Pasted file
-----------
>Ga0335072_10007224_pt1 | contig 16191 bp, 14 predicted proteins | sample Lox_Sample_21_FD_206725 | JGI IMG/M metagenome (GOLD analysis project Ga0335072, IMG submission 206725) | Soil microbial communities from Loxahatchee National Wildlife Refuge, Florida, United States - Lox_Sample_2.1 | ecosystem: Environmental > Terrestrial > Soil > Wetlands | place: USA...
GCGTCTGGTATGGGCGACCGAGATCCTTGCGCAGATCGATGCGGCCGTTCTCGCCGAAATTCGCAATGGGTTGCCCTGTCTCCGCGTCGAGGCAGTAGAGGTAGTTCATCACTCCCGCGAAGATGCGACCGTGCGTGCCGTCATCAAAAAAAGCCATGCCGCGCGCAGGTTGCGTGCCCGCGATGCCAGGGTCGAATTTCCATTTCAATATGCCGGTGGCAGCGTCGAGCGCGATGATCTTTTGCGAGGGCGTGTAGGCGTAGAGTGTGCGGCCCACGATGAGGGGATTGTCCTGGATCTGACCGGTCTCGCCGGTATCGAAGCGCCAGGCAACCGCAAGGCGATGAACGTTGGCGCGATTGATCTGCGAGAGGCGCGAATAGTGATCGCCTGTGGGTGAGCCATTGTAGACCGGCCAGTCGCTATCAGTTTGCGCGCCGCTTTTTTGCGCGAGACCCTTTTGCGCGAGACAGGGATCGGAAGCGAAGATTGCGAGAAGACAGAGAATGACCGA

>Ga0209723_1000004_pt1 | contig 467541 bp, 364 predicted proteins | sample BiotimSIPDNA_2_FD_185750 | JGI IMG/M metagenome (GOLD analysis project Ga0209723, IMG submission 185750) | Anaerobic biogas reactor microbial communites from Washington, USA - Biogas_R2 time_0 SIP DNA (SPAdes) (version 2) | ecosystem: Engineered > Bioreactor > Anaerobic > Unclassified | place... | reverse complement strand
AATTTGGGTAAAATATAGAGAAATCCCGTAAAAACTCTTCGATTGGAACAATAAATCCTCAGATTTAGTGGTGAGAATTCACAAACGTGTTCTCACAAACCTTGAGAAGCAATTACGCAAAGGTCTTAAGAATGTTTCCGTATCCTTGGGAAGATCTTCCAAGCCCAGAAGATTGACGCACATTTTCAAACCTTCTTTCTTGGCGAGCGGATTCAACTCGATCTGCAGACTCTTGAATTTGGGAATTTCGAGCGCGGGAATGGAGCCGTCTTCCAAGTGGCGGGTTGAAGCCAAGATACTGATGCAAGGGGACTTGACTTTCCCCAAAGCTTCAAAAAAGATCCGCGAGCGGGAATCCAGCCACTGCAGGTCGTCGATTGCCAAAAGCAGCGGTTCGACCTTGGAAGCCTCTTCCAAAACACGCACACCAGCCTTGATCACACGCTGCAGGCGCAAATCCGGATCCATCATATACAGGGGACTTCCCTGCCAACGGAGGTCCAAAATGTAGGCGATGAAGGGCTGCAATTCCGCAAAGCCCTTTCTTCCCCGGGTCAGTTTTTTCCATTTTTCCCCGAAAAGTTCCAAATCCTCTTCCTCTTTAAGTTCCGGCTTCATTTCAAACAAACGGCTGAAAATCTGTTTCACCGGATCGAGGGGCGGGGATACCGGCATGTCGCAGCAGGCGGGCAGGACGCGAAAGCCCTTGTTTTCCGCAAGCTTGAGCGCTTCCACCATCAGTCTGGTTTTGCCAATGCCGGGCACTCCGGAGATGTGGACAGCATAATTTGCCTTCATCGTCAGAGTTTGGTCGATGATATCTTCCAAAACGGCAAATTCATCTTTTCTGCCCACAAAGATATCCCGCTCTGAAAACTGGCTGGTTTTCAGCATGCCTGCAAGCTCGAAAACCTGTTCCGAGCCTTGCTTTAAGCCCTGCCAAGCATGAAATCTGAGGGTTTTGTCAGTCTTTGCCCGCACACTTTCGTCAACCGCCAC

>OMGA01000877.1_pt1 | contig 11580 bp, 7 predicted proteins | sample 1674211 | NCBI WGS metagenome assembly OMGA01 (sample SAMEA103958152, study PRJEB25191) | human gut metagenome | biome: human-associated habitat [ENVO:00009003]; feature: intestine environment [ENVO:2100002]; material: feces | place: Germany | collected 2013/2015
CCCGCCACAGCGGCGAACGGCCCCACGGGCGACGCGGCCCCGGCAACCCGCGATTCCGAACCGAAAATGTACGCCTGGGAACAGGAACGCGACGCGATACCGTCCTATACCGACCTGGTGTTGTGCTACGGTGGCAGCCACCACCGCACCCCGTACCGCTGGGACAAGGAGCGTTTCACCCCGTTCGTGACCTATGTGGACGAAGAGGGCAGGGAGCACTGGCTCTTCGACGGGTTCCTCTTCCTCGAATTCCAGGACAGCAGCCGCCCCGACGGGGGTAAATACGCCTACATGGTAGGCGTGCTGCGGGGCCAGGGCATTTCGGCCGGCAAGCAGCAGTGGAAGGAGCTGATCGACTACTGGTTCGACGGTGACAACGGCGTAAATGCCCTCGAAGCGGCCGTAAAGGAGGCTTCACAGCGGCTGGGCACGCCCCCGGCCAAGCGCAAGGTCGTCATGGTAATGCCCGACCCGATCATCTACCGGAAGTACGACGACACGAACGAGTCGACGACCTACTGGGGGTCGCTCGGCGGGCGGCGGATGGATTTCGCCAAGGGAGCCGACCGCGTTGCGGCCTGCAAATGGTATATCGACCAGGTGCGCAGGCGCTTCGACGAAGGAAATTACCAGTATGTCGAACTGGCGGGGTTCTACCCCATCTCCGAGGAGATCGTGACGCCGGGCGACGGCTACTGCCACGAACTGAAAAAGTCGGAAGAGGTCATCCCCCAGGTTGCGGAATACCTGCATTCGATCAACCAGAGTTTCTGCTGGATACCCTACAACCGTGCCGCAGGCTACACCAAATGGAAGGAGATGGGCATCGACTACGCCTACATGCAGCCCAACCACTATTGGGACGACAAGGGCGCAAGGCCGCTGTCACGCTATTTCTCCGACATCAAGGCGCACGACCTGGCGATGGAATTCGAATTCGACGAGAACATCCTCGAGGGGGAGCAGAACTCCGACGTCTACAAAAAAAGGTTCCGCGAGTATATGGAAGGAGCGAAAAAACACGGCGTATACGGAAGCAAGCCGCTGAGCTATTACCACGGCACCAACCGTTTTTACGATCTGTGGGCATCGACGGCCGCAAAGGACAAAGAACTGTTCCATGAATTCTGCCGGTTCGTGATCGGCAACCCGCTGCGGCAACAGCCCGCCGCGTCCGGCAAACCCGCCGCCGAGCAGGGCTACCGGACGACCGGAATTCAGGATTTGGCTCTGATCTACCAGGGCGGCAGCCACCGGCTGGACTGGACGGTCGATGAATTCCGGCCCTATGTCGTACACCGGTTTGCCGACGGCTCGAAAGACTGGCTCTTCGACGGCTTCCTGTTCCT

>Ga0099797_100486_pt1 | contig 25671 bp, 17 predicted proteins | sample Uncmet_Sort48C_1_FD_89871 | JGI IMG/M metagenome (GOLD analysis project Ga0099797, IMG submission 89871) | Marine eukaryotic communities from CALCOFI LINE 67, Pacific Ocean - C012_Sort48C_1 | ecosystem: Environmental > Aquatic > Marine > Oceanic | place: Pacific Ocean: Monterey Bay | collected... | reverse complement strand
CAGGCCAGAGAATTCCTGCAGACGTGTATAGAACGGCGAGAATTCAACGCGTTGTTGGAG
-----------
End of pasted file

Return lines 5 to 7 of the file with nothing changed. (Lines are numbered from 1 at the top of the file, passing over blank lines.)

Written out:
>OMGA01000877.1_pt1 | contig 11580 bp, 7 predicted proteins | sample 1674211 | NCBI WGS metagenome assembly OMGA01 (sample SAMEA103958152, study PRJEB25191) | human gut metagenome | biome: human-associated habitat [ENVO:00009003]; feature: intestine environment [ENVO:2100002]; material: feces | place: Germany | collected 2013/2015
CCCGCCACAGCGGCGAACGGCCCCACGGGCGACGCGGCCCCGGCAACCCGCGATTCCGAACCGAAAATGTACGCCTGGGAACAGGAACGCGACGCGATACCGTCCTATACCGACCTGGTGTTGTGCTACGGTGGCAGCCACCACCGCACCCCGTACCGCTGGGACAAGGAGCGTTTCACCCCGTTCGTGACCTATGTGGACGAAGAGGGCAGGGAGCACTGGCTCTTCGACGGGTTCCTCTTCCTCGAATTCCAGGACAGCAGCCGCCCCGACGGGGGTAAATACGCCTACATGGTAGGCGTGCTGCGGGGCCAGGGCATTTCGGCCGGCAAGCAGCAGTGGAAGGAGCTGATCGACTACTGGTTCGACGGTGACAACGGCGTAAATGCCCTCGAAGCGGCCGTAAAGGAGGCTTCACAGCGGCTGGGCACGCCCCCGGCCAAGCGCAAGGTCGTCATGGTAATGCCCGACCCGATCATCTACCGGAAGTACGACGACACGAACGAGTCGACGACCTACTGGGGGTCGCTCGGCGGGCGGCGGATGGATTTCGCCAAGGGAGCCGACCGCGTTGCGGCCTGCAAATGGTATATCGACCAGGTGCGCAGGCGCTTCGACGAAGGAAATTACCAGTATGTCGAACTGGCGGGGTTCTACCCCATCTCCGAGGAGATCGTGACGCCGGGCGACGGCTACTGCCACGAACTGAAAAAGTCGGAAGAGGTCATCCCCCAGGTTGCGGAATACCTGCATTCGATCAACCAGAGTTTCTGCTGGATACCCTACAACCGTGCCGCAGGCTACACCAAATGGAAGGAGATGGGCATCGACTACGCCTACATGCAGCCCAACCACTATTGGGACGACAAGGGCGCAAGGCCGCTGTCACGCTATTTCTCCGACATCAAGGCGCACGACCTGGCGATGGAATTCGAATTCGACGAGAACATCCTCGAGGGGGAGCAGAACTCCGACGTCTACAAAAAAAGGTTCCGCGAGTATATGGAAGGAGCGAAAAAACACGGCGTATACGGAAGCAAGCCGCTGAGCTATTACCACGGCACCAACCGTTTTTACGATCTGTGGGCATCGACGGCCGCAAAGGACAAAGAACTGTTCCATGAATTCTGCCGGTTCGTGATCGGCAACCCGCTGCGGCAACAGCCCGCCGCGTCCGGCAAACCCGCCGCCGAGCAGGGCTACCGGACGACCGGAATTCAGGATTTGGCTCTGATCTACCAGGGCGGCAGCCACCGGCTGGACTGGACGGTCGATGAATTCCGGCCCTATGTCGTACACCGGTTTGCCGACGGCTCGAAAGACTGGCTCTTCGACGGCTTCCTGTTCCT

>Ga0099797_100486_pt1 | contig 25671 bp, 17 predicted proteins | sample Uncmet_Sort48C_1_FD_89871 | JGI IMG/M metagenome (GOLD analysis project Ga0099797, IMG submission 89871) | Marine eukaryotic communities from CALCOFI LINE 67, Pacific Ocean - C012_Sort48C_1 | ecosystem: Environmental > Aquatic > Marine > Oceanic | place: Pacific Ocean: Monterey Bay | collected... | reverse complement strand